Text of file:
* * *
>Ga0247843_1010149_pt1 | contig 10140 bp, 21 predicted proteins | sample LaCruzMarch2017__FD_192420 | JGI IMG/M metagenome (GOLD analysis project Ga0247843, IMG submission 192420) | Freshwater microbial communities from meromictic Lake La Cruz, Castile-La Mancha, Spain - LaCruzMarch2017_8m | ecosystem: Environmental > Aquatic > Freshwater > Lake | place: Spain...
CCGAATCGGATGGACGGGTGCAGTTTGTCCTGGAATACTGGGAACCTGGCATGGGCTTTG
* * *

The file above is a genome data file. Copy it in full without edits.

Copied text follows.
>Ga0247843_1010149_pt1 | contig 10140 bp, 21 predicted proteins | sample LaCruzMarch2017__FD_192420 | JGI IMG/M metagenome (GOLD analysis project Ga0247843, IMG submission 192420) | Freshwater microbial communities from meromictic Lake La Cruz, Castile-La Mancha, Spain - LaCruzMarch2017_8m | ecosystem: Environmental > Aquatic > Freshwater > Lake | place: Spain...
CCGAATCGGATGGACGGGTGCAGTTTGTCCTGGAATACTGGGAACCTGGCATGGGCTTTG